Wednesday Sampler: Imbroglio by Alana Woods
February 3, 2016
In our mission to connect readers, writers, and books, Caleb and Linda Pirtle is showcasing some of the best authors in the marketplace today. Wednesday’s Sampler features an excerpt from Imbroglio, a gripping conspiracy thriller from Alana Woods.
As one reviewer said: Ms. Woods has the rare gift of painting vivid, action-packed pictures with her words. I was there with the characters: smelling the ocean, feeling the sun, hearing the waves…
On a dark night in far north Queensland a car runs off the road and bursts into flames. Driving closely behind Noel Valentine doesn’t hesitate to pull over and drag one of the occupants to safety.
In rescuing David Cameron she has an inkling of what she may be setting in train, but no idea that one outcome will be a fight for her own life.
Would she have saved him if she had known she would be facing sharks of the finned as well as the two-legged variety?
Something grazed her leg. It took a long moment for the fact to register because she was almost comatose.
Blinking in the sun she turned instinctively away from its blinding light. Where she was came next. Then why she was there.
Something had grazed her leg.
She came fully alert, her heart suffocating in its small confines.
She grabbed for her feet and wilted with relief that they were both still attached. She ducked her face. No blood. No marks.
Needing air almost immediately she whipped her head up and, whimpering, craned around for the signs. Nothing. Panicking she ducked under again and twisted, waiting to see it, waiting for the connection, anticipating the pain, dreading the death.
Please no, she kept praying, please no, not like that.
Waiting for it her fear turned to dutch courage and she forced her fingers wide, making claws of her hands. Come on, she screamed in her mind, I dare you. I’ll bloody well gouge your eyes out before you get me. Where are you? Come on. But no predator answered the challenge. Whatever it was that had brushed past, it had not been interested. She was alone. The birds had left. No ships were steaming to her rescue. And the sharks weren’t hungry.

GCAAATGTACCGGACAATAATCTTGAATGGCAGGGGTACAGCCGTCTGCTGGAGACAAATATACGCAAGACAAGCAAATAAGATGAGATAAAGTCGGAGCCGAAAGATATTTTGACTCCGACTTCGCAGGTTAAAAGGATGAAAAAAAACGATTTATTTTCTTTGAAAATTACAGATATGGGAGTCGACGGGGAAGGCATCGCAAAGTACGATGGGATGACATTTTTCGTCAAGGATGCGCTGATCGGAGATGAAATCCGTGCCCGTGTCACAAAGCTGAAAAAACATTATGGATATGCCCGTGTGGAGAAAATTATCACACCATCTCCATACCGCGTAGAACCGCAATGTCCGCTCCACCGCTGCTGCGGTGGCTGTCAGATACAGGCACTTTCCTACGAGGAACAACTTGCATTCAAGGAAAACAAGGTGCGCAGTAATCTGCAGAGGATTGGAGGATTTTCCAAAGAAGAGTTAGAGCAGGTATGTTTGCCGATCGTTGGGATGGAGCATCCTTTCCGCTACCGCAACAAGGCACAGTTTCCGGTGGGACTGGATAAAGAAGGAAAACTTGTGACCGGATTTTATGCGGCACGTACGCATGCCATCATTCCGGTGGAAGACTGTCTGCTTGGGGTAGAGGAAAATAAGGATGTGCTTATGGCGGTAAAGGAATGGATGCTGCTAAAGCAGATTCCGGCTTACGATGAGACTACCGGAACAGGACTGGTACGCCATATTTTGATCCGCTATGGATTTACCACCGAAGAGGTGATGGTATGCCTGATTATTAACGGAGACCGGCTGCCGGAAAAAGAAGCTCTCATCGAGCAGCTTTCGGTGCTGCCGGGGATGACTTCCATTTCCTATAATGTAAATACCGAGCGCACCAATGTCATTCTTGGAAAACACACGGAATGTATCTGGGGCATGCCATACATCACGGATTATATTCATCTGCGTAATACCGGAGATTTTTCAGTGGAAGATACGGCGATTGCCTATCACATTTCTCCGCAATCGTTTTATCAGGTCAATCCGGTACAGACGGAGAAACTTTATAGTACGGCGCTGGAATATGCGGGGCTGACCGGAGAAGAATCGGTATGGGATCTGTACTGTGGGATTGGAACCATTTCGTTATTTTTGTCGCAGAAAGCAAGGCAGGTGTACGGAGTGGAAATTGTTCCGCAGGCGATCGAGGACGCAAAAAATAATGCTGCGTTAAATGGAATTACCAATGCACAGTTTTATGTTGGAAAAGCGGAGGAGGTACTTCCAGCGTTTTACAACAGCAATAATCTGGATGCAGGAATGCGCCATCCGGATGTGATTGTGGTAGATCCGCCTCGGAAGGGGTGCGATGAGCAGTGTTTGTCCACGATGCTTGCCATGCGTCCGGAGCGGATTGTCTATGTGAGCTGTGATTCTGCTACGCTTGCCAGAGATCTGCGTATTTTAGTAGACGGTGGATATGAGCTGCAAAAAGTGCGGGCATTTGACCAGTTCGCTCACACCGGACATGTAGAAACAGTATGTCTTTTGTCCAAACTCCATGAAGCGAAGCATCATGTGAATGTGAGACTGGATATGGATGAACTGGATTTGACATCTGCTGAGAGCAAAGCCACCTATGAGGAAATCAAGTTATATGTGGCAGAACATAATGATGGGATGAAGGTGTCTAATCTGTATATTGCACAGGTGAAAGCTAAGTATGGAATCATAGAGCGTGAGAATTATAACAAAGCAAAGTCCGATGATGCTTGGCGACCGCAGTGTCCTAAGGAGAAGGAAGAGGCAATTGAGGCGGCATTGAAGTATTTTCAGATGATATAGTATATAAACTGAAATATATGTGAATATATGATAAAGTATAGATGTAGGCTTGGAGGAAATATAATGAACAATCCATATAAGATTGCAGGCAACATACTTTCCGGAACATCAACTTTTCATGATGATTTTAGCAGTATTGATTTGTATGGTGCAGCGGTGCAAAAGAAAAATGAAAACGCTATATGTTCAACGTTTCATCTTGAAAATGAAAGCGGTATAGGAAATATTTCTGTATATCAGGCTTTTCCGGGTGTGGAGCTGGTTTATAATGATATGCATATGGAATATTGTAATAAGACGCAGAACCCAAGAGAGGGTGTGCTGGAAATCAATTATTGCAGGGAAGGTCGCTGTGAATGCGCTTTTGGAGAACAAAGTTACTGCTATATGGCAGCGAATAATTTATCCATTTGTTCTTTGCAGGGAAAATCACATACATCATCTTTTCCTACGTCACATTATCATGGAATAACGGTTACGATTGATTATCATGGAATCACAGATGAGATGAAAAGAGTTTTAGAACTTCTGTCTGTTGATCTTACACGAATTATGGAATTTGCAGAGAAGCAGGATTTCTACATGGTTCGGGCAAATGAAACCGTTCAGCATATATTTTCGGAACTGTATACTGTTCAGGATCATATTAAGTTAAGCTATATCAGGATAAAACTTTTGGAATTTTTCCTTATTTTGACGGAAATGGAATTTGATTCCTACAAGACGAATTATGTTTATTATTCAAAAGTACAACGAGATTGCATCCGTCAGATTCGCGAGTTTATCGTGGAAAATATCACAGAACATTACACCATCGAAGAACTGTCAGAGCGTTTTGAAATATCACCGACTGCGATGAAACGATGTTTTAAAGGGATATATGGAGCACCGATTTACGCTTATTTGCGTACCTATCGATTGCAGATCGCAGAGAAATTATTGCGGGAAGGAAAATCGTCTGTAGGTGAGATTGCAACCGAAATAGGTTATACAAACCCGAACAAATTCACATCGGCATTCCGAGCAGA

The shock revitalised her. The shore became possible again, with one difference. She had remembered there were more dangers in the sea than drowning. Now she swam with that constant in mind and the sun, risen in the east, beating on her head, her arms and legs bloated weighty appendages she could have done without.
She floundered some time after that, with the sun high in the sky.
‘Come on, baby, swim to William.’
She blinked. She couldn’t focus, the sun’s reflection on the water making of it a shining heaving sheet of bubbling glass.
‘Come on, baby, I’m right here.’
She shielded her eyes and sank past her nose. Water flooded in and she retched and spat and gasped and cupped her fingers over her eyes. He was standing not six feet away, rising and dipping on the waves. As she stared he held out a hand. ‘I died for you, Noel. Come with me.’
He put his head to one side, hurt. ‘I loved you. And for that I died. Your fault, Noel. Make it up to me.’
‘No! Your fault … your fault …’ She flailed away from him, ‘… your fault.’
‘You’re going the wrong way. I’ll be waiting.’
The wrong way? She looked back. He was gone. He hadn’t been real, couldn’t really have been standing on water. Just her conscience … your fault … your fault. Wrong way. She slitted her eyes and peered waterily up at the sun. How could she tell? It was midday and she couldn’t tell the way until it dropped. She saw William again, bobbing up and down some distance away, smiling. She turned from him and splashed away.
The sun had shifted and had her face in a vice, leeching the skin from wet moistureless flesh. Her eyes were swollen, she could barely see, then the sharks came. Circling at first, gauging their prey, accommodating her frantic efforts to get away. The circle was wide and as she wondered if she could swim through the gaps more and more joined the ring until they were tip to tail. Then they began to close the circle, slowly, ritually, and as it tightened they formed two, then three, outer rings. Their fins loomed large the closer they circled. She stopped swimming and watched the fins move in, appalled, fascinated. Like a ballet troupe, as one they altered their course and turned inward. In their rush they grew huge, obliterating the sun, looming like tankers, casting her into black shadows. Then they lunged and she screamed and waited for the pain, rearing waist high clear of the water as they clashed.